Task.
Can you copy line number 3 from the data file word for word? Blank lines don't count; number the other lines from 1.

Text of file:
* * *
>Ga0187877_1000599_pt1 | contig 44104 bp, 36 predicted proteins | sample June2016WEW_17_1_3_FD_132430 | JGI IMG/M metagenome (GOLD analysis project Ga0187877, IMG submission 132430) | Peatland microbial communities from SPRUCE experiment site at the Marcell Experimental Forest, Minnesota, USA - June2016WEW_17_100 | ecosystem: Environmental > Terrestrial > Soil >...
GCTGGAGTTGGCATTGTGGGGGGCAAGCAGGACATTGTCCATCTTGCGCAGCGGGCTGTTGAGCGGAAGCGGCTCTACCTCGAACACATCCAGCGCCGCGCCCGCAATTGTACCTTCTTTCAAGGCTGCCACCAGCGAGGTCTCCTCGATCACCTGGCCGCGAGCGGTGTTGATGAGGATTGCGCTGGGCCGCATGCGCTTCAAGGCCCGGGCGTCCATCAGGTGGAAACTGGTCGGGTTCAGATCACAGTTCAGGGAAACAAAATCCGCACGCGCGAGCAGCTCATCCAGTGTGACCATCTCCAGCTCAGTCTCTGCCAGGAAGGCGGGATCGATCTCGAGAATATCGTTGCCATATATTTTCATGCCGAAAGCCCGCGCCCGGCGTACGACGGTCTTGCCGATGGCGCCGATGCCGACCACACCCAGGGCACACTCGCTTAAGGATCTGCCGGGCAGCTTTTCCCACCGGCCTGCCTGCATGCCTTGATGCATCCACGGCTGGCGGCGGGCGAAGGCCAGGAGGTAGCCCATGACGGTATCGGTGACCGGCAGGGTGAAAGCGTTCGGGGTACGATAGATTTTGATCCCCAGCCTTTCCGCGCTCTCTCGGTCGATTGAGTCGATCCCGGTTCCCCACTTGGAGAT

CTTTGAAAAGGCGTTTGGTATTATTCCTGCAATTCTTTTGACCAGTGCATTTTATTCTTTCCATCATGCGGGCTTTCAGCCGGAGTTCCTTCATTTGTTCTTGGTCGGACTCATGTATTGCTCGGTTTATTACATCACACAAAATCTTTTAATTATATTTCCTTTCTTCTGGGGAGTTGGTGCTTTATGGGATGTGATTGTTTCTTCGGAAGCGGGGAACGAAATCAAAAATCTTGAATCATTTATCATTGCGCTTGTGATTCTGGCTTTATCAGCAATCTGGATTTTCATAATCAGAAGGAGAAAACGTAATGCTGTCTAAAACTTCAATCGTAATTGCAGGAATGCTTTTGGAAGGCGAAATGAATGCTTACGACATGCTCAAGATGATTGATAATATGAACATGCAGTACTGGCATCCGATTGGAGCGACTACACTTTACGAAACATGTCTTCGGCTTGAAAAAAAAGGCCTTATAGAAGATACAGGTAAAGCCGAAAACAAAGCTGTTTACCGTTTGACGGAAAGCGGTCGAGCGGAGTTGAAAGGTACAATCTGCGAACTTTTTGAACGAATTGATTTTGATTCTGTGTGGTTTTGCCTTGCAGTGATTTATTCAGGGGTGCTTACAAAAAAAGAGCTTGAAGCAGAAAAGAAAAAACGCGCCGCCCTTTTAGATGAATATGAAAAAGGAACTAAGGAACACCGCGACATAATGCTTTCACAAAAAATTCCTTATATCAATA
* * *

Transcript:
CTTTGAAAAGGCGTTTGGTATTATTCCTGCAATTCTTTTGACCAGTGCATTTTATTCTTTCCATCATGCGGGCTTTCAGCCGGAGTTCCTTCATTTGTTCTTGGTCGGACTCATGTATTGCTCGGTTTATTACATCACACAAAATCTTTTAATTATATTTCCTTTCTTCTGGGGAGTTGGTGCTTTATGGGATGTGATTGTTTCTTCGGAAGCGGGGAACGAAATCAAAAATCTTGAATCATTTATCATTGCGCTTGTGATTCTGGCTTTATCAGCAATCTGGATTTTCATAATCAGAAGGAGAAAACGTAATGCTGTCTAAAACTTCAATCGTAATTGCAGGAATGCTTTTGGAAGGCGAAATGAATGCTTACGACATGCTCAAGATGATTGATAATATGAACATGCAGTACTGGCATCCGATTGGAGCGACTACACTTTACGAAACATGTCTTCGGCTTGAAAAAAAAGGCCTTATAGAAGATACAGGTAAAGCCGAAAACAAAGCTGTTTACCGTTTGACGGAAAGCGGTCGAGCGGAGTTGAAAGGTACAATCTGCGAACTTTTTGAACGAATTGATTTTGATTCTGTGTGGTTTTGCCTTGCAGTGATTTATTCAGGGGTGCTTACAAAAAAAGAGCTTGAAGCAGAAAAGAAAAAACGCGCCGCCCTTTTAGATGAATATGAAAAAGGAACTAAGGAACACCGCGACATAATGCTTTCACAAAAAATTCCTTATATCAATA